Contemporary plane geometry of the sort taught in the standard American high school is most heavily informed by two books and a third mathematician. The first of these is Euclid’s Elements, which is so conceptually tied to planar geometry that it is typically referred to as Euclidean geometry. However, it is only part of the story to suggest that we teach Euclid’s geometry.

I have discussed the al-Jabr of al-Khwarizmi in earlier posts. This was the application of geometry to lay the groundwork of algebra. Rene Descartes took the opposite approach, applying algebra to geometry, in his Geometry. It is largely because of Descartes and the coordinate system that bears his name that geometry has become infused so deeply with algebra.

The third major influence on high school geometry is David Hilbert, who sought to redo Euclid’s axioms more rigorously.

However, it is Descartes that is the interest of this post.

In his first examples, he illustrates the difference between the geometric mind and the algebraic mind. While the algebraic mind tends to view numbers in terms of quantities, the geometric mind views them in terms of lengths. Let us say we wanted to multiply 5 and 3. The standard ways we’re taught in elementary school including making a grid of five rows and three columns (or vice versa), or making five piles of three objects each (or vice versa) and counting the discrete objects.

Here is how the concepts of multiplication and division are seen in geometry, according to Descartes: Let us take the length of AB to be the unit. Measure BD and BC as the numbers to multiplied. Draw AC, then draw DE parallel to AC. Then the length of BE is the product of the lengths of BD and BC.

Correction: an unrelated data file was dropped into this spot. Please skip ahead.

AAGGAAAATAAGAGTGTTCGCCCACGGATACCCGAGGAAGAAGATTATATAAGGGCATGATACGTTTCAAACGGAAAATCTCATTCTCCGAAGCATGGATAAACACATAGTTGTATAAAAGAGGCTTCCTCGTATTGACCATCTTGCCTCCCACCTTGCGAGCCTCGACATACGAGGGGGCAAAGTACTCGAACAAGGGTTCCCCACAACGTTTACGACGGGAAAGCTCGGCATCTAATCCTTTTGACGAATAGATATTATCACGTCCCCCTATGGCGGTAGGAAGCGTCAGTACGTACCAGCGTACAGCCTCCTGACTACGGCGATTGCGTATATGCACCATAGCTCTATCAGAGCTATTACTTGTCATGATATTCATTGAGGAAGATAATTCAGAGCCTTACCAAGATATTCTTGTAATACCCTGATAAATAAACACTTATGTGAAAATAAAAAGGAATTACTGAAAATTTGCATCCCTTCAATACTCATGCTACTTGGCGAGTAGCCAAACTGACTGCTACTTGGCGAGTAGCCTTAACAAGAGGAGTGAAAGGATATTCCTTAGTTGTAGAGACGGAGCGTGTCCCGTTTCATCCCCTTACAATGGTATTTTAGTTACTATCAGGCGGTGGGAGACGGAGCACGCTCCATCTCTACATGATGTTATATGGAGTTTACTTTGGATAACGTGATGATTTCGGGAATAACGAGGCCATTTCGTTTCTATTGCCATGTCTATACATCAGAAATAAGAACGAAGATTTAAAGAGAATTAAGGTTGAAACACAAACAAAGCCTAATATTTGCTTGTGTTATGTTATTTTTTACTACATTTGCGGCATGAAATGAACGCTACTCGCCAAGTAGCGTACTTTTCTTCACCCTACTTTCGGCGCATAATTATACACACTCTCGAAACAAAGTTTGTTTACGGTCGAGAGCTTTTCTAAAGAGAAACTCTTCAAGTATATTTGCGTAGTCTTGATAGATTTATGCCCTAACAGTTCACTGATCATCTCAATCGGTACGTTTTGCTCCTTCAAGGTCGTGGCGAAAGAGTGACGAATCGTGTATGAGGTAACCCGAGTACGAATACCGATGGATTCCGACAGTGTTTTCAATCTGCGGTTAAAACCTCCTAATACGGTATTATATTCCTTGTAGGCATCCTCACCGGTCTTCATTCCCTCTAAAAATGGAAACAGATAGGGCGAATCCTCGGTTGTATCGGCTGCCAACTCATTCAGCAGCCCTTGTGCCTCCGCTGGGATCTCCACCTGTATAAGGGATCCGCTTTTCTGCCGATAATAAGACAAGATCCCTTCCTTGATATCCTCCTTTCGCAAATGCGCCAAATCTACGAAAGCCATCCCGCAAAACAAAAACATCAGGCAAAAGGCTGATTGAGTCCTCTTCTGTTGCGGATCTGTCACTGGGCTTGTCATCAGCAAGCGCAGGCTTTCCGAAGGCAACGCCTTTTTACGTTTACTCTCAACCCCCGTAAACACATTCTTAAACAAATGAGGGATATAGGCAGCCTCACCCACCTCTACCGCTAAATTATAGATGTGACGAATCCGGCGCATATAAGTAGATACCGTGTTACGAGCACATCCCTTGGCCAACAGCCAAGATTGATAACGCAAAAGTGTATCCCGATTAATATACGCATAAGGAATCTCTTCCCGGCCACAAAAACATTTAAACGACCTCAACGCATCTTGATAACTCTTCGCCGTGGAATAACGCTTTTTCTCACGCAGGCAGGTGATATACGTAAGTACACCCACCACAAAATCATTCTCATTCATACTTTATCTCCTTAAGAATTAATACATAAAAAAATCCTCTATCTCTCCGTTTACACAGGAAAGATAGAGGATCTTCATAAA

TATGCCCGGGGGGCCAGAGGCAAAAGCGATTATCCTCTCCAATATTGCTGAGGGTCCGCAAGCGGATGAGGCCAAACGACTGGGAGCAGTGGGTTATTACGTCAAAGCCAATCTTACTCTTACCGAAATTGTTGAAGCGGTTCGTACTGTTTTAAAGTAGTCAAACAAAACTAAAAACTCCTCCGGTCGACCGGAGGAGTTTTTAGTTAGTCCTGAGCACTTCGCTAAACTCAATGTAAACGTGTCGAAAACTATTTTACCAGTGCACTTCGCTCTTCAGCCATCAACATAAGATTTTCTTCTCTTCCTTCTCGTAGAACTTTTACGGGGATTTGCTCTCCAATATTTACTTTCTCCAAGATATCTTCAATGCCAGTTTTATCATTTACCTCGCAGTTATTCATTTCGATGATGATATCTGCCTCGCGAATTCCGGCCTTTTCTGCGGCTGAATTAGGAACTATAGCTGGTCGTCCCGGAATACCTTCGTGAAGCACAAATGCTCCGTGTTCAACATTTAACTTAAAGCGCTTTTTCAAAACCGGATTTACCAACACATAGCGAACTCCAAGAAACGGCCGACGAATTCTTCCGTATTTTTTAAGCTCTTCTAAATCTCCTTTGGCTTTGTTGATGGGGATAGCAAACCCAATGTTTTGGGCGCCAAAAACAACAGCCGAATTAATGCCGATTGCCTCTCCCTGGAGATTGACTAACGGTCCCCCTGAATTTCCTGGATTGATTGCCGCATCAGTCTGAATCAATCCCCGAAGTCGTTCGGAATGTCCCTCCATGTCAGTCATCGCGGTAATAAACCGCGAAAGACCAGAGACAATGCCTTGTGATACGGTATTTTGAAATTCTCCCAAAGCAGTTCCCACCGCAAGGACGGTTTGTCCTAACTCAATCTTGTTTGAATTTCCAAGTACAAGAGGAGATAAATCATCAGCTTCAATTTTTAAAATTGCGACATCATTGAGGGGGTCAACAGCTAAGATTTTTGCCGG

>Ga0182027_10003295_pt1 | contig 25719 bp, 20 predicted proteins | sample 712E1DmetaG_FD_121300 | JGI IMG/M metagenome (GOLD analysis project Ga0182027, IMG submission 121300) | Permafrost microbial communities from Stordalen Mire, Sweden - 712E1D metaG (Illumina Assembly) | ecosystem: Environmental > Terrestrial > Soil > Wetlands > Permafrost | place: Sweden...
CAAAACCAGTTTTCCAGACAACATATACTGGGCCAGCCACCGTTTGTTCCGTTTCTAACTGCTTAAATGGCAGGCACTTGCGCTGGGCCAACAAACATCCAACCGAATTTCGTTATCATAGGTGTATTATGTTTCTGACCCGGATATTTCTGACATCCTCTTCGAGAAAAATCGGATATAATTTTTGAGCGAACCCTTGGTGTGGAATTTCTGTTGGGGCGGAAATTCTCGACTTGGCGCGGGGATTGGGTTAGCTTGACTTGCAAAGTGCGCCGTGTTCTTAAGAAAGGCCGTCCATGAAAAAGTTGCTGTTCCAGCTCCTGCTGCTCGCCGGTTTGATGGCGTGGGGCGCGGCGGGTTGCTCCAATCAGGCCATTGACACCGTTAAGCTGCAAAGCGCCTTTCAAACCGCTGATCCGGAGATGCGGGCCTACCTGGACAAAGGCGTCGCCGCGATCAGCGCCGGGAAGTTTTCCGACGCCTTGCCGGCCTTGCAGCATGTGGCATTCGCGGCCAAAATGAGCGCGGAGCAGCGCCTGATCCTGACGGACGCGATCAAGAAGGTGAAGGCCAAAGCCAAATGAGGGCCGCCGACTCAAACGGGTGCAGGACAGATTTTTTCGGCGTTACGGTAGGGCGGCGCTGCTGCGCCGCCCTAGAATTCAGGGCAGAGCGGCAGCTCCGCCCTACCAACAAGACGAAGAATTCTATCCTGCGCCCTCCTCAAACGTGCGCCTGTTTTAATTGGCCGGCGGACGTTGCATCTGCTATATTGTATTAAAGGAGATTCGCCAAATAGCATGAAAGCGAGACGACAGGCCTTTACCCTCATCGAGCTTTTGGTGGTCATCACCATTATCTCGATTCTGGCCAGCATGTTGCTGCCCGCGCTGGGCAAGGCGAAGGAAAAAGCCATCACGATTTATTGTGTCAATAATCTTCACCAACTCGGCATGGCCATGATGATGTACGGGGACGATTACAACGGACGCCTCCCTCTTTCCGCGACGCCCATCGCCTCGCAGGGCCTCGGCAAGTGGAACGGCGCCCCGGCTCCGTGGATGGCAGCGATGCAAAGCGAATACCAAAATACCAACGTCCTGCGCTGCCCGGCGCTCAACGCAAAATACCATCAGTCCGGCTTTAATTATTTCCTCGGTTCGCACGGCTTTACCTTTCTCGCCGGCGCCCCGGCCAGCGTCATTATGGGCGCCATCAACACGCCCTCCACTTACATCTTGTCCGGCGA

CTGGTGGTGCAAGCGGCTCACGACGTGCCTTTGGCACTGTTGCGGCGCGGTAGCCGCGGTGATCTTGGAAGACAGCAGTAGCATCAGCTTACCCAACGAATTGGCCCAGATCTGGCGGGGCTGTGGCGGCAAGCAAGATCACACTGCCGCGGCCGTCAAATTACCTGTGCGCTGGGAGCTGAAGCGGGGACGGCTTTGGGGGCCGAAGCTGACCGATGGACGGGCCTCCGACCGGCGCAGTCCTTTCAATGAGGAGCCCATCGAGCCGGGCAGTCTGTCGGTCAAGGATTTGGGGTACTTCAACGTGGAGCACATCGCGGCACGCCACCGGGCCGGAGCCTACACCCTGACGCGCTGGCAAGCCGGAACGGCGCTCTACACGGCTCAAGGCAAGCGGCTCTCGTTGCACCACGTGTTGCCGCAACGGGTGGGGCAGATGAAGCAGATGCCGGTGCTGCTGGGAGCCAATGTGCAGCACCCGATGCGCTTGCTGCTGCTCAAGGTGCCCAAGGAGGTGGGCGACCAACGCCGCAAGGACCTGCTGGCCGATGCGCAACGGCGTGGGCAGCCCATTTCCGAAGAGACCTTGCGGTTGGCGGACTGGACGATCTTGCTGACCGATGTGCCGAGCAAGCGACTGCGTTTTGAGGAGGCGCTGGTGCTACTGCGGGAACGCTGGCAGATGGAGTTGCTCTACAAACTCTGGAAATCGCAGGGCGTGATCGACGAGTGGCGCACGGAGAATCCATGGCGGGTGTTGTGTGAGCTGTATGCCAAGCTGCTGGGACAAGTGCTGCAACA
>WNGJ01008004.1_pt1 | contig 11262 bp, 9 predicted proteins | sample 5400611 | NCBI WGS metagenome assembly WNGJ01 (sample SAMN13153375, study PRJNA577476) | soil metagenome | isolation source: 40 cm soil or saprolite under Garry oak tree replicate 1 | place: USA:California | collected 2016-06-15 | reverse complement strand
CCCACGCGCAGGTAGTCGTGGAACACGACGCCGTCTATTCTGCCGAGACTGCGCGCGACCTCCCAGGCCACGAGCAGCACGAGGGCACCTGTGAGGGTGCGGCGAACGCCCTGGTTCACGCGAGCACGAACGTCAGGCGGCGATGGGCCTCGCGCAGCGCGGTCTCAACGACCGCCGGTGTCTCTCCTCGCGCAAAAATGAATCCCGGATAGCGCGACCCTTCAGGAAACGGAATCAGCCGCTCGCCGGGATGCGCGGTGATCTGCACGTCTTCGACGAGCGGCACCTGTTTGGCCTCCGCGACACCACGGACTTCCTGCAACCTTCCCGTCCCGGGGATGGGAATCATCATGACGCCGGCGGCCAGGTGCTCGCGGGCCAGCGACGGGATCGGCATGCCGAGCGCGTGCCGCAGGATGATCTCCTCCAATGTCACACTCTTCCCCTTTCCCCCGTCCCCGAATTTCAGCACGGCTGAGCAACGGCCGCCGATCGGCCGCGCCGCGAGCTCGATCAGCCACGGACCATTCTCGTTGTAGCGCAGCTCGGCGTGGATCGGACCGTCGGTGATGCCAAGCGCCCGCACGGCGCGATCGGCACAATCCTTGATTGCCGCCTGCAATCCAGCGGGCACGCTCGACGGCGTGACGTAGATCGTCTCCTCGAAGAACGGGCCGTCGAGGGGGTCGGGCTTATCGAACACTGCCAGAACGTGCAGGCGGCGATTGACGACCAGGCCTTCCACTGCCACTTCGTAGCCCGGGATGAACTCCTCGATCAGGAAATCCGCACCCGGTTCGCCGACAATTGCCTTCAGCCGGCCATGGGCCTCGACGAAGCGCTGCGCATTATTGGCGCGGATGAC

This diagram and the proof of the relationships between these lengths appears in a standard geometry book today: \[\frac{BD}{BA} = \frac{BE}{BC}\]

If \(BA = 1\), then \(BE = BC \times BD\). But the typical presentation of this is either as a novelty or as a consequence of \(\Delta BAC ~ \Delta BDE\), not in terms of its conceptual significance. For Descartes, this examples both bridges algebra and geometry, and illustrates the difference between their approaches.

Descartes’s second example involves drawing a square root. Let us say we want to find the square root of some length, GH. First, draw a line segment FG which is one unit long. Next, locate K, which is the midpoint of FH. Draw a semicircle with a center of K and FH as a diameter. Finally, draw a line perpendicular to FH through G. The length of IG will be the square root of the length of GH.

This example can be proven algebraically. Let \(GH = x\) and draw KI, which will be a radius of circle K. Then we have these lengths: \[FG = 1 \\ FH = x + 1 \\ KF = KI = \frac{x+1}{2} \\ KG = \frac{x+1}{2} – 1 = \frac{x-1}{2} \]

We now have \(\Delta KGI\), which is a right triangle with legs KG and GI and hypotenuse IK. Using the Pythagorean Theorem, we see that \[IG = \sqrt{\left(\frac{x+1}{2}\right)^2 – \left(\frac{x-1}{2}^2\right)} \\ = \frac{\sqrt{(x^2 + 2x + 1) – (x^2 – 2x + 1)}}{2} = \frac{\sqrt{4x}}{2} = \sqrt{x} \]

This example does not give us a specific, measurable value for square roots: We cannot do so, because with the exception of perfect squares, integers have irrational roots. What it gives us is a visual way to estimate square roots using standard geometric techniques. If we were creating a number line, for instance, with the roots marked off, we could use this technique to do so.

* Side note:* There’s another technique for locating the square roots. This technique is iterative and hence accumulates error when constructed by hand, but it also reflects another useful concept about square roots:

- Locate (1, 0). This is \(\sqrt{1}\), the active square root.
- Draw a line perpendicular to the \(x\)-axis through the active square root.
- Locate the point one unit up along this line (i.e., (x, 1), where x is the active square root).
- Draw an arc starting with the center through the origin and (x, 1) on the circle, then down to the x-axis.
- The x-intercept of this arc will be the next integer’s square root (starting with \(\sqrt{2}\)).
- Go back to step 2 and repeat.

This works because step 3 creates a right triangle with a leg of 1 and a leg of \(\sqrt{x}\), meaning that the hypotenuse will have a length of \(\sqrt{x+1}\). Note if you do this three times, you’ll get to 2; do it another five times, you’ll get to 3, and so on. This reinforces the crucial relationship between triangles and circles, perhaps even more than Descartes’s technique.